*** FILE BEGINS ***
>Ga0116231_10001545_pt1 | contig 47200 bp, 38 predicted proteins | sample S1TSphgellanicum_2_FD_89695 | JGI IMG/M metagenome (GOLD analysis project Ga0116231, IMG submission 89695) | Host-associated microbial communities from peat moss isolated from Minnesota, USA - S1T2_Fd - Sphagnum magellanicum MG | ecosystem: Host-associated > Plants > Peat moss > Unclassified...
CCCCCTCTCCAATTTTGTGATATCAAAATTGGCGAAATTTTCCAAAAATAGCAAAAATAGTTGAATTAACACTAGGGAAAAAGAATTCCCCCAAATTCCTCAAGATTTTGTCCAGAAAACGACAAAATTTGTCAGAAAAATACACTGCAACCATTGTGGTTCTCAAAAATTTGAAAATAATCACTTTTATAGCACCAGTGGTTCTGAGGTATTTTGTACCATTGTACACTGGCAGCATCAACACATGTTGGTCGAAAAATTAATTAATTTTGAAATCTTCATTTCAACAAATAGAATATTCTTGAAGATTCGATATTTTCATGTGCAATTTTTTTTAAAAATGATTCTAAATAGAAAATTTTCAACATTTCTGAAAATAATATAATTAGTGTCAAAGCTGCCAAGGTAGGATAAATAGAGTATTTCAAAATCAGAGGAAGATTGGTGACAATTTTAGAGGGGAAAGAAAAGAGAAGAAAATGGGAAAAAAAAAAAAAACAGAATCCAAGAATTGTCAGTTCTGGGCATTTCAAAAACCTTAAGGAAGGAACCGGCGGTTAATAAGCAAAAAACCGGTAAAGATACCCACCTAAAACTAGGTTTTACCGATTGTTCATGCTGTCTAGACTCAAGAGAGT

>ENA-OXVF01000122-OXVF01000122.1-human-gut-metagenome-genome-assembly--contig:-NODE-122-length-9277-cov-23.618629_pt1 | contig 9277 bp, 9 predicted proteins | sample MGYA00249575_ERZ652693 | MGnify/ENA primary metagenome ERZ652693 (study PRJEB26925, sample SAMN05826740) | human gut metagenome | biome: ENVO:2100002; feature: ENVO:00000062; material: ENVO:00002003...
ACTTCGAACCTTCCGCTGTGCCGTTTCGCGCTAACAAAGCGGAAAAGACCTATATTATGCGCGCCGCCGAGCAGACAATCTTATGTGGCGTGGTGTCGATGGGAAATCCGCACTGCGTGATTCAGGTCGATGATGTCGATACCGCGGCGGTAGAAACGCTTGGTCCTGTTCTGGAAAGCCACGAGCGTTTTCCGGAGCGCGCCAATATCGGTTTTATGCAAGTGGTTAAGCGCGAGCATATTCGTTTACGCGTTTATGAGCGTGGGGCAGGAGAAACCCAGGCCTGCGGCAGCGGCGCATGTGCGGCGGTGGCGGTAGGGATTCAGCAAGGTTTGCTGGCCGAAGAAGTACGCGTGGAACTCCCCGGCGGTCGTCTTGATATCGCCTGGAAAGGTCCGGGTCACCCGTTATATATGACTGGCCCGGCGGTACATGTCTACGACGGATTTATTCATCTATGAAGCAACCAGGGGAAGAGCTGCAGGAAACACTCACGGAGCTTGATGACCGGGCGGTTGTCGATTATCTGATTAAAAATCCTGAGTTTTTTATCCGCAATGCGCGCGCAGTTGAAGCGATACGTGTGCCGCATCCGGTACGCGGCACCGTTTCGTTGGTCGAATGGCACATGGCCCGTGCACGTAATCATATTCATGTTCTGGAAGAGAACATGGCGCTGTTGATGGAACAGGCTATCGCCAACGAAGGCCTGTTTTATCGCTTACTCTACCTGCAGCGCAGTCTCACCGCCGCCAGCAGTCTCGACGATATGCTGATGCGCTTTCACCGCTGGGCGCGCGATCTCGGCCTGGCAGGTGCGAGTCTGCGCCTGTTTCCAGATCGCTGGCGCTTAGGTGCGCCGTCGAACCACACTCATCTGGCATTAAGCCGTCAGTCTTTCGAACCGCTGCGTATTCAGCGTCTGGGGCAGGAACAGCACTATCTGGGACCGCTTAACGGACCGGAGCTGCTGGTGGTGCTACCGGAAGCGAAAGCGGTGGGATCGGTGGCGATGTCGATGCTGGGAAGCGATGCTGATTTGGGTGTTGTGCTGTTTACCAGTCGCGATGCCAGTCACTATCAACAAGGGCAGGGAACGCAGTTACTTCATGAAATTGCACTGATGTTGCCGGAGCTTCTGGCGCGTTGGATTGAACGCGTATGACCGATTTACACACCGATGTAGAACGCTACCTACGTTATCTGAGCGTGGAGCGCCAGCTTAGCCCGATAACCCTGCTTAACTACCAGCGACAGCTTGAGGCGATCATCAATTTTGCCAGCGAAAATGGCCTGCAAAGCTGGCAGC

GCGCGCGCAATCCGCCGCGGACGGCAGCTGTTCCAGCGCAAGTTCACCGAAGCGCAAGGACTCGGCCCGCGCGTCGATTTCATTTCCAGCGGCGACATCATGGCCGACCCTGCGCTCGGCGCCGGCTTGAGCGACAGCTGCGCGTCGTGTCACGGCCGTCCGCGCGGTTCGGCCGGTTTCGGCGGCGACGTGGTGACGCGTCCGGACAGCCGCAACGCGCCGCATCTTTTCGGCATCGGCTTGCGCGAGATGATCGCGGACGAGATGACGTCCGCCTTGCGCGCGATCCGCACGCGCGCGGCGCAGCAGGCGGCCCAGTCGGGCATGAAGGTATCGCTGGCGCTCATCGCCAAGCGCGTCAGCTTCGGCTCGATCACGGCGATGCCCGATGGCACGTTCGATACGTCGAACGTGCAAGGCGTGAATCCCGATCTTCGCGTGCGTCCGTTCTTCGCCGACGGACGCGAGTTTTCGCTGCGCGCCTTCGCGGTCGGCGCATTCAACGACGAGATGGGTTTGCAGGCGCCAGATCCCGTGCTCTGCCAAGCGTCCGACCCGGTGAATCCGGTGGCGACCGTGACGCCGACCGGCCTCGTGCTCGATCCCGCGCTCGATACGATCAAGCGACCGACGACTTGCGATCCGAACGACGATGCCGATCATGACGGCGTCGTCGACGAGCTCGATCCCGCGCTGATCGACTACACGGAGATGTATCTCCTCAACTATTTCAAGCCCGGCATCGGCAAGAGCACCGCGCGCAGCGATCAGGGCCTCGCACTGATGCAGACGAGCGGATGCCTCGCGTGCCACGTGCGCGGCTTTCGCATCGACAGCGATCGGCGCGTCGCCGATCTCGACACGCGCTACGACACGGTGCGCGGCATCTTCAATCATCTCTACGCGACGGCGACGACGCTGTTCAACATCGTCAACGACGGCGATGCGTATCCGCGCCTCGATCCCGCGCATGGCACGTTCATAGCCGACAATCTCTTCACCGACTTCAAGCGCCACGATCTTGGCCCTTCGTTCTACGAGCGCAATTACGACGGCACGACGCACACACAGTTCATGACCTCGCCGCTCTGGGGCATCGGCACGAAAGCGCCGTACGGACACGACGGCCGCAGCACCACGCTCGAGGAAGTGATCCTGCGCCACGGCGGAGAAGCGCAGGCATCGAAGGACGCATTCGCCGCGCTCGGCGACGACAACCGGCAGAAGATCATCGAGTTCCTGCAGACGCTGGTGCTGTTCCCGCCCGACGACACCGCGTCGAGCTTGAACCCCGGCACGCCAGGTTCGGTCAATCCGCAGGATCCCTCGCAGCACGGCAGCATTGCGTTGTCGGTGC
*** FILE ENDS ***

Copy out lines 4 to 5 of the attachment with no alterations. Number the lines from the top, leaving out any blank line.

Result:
ACTTCGAACCTTCCGCTGTGCCGTTTCGCGCTAACAAAGCGGAAAAGACCTATATTATGCGCGCCGCCGAGCAGACAATCTTATGTGGCGTGGTGTCGATGGGAAATCCGCACTGCGTGATTCAGGTCGATGATGTCGATACCGCGGCGGTAGAAACGCTTGGTCCTGTTCTGGAAAGCCACGAGCGTTTTCCGGAGCGCGCCAATATCGGTTTTATGCAAGTGGTTAAGCGCGAGCATATTCGTTTACGCGTTTATGAGCGTGGGGCAGGAGAAACCCAGGCCTGCGGCAGCGGCGCATGTGCGGCGGTGGCGGTAGGGATTCAGCAAGGTTTGCTGGCCGAAGAAGTACGCGTGGAACTCCCCGGCGGTCGTCTTGATATCGCCTGGAAAGGTCCGGGTCACCCGTTATATATGACTGGCCCGGCGGTACATGTCTACGACGGATTTATTCATCTATGAAGCAACCAGGGGAAGAGCTGCAGGAAACACTCACGGAGCTTGATGACCGGGCGGTTGTCGATTATCTGATTAAAAATCCTGAGTTTTTTATCCGCAATGCGCGCGCAGTTGAAGCGATACGTGTGCCGCATCCGGTACGCGGCACCGTTTCGTTGGTCGAATGGCACATGGCCCGTGCACGTAATCATATTCATGTTCTGGAAGAGAACATGGCGCTGTTGATGGAACAGGCTATCGCCAACGAAGGCCTGTTTTATCGCTTACTCTACCTGCAGCGCAGTCTCACCGCCGCCAGCAGTCTCGACGATATGCTGATGCGCTTTCACCGCTGGGCGCGCGATCTCGGCCTGGCAGGTGCGAGTCTGCGCCTGTTTCCAGATCGCTGGCGCTTAGGTGCGCCGTCGAACCACACTCATCTGGCATTAAGCCGTCAGTCTTTCGAACCGCTGCGTATTCAGCGTCTGGGGCAGGAACAGCACTATCTGGGACCGCTTAACGGACCGGAGCTGCTGGTGGTGCTACCGGAAGCGAAAGCGGTGGGATCGGTGGCGATGTCGATGCTGGGAAGCGATGCTGATTTGGGTGTTGTGCTGTTTACCAGTCGCGATGCCAGTCACTATCAACAAGGGCAGGGAACGCAGTTACTTCATGAAATTGCACTGATGTTGCCGGAGCTTCTGGCGCGTTGGATTGAACGCGTATGACCGATTTACACACCGATGTAGAACGCTACCTACGTTATCTGAGCGTGGAGCGCCAGCTTAGCCCGATAACCCTGCTTAACTACCAGCGACAGCTTGAGGCGATCATCAATTTTGCCAGCGAAAATGGCCTGCAAAGCTGGCAGC

GCGCGCGCAATCCGCCGCGGACGGCAGCTGTTCCAGCGCAAGTTCACCGAAGCGCAAGGACTCGGCCCGCGCGTCGATTTCATTTCCAGCGGCGACATCATGGCCGACCCTGCGCTCGGCGCCGGCTTGAGCGACAGCTGCGCGTCGTGTCACGGCCGTCCGCGCGGTTCGGCCGGTTTCGGCGGCGACGTGGTGACGCGTCCGGACAGCCGCAACGCGCCGCATCTTTTCGGCATCGGCTTGCGCGAGATGATCGCGGACGAGATGACGTCCGCCTTGCGCGCGATCCGCACGCGCGCGGCGCAGCAGGCGGCCCAGTCGGGCATGAAGGTATCGCTGGCGCTCATCGCCAAGCGCGTCAGCTTCGGCTCGATCACGGCGATGCCCGATGGCACGTTCGATACGTCGAACGTGCAAGGCGTGAATCCCGATCTTCGCGTGCGTCCGTTCTTCGCCGACGGACGCGAGTTTTCGCTGCGCGCCTTCGCGGTCGGCGCATTCAACGACGAGATGGGTTTGCAGGCGCCAGATCCCGTGCTCTGCCAAGCGTCCGACCCGGTGAATCCGGTGGCGACCGTGACGCCGACCGGCCTCGTGCTCGATCCCGCGCTCGATACGATCAAGCGACCGACGACTTGCGATCCGAACGACGATGCCGATCATGACGGCGTCGTCGACGAGCTCGATCCCGCGCTGATCGACTACACGGAGATGTATCTCCTCAACTATTTCAAGCCCGGCATCGGCAAGAGCACCGCGCGCAGCGATCAGGGCCTCGCACTGATGCAGACGAGCGGATGCCTCGCGTGCCACGTGCGCGGCTTTCGCATCGACAGCGATCGGCGCGTCGCCGATCTCGACACGCGCTACGACACGGTGCGCGGCATCTTCAATCATCTCTACGCGACGGCGACGACGCTGTTCAACATCGTCAACGACGGCGATGCGTATCCGCGCCTCGATCCCGCGCATGGCACGTTCATAGCCGACAATCTCTTCACCGACTTCAAGCGCCACGATCTTGGCCCTTCGTTCTACGAGCGCAATTACGACGGCACGACGCACACACAGTTCATGACCTCGCCGCTCTGGGGCATCGGCACGAAAGCGCCGTACGGACACGACGGCCGCAGCACCACGCTCGAGGAAGTGATCCTGCGCCACGGCGGAGAAGCGCAGGCATCGAAGGACGCATTCGCCGCGCTCGGCGACGACAACCGGCAGAAGATCATCGAGTTCCTGCAGACGCTGGTGCTGTTCCCGCCCGACGACACCGCGTCGAGCTTGAACCCCGGCACGCCAGGTTCGGTCAATCCGCAGGATCCCTCGCAGCACGGCAGCATTGCGTTGTCGGTGC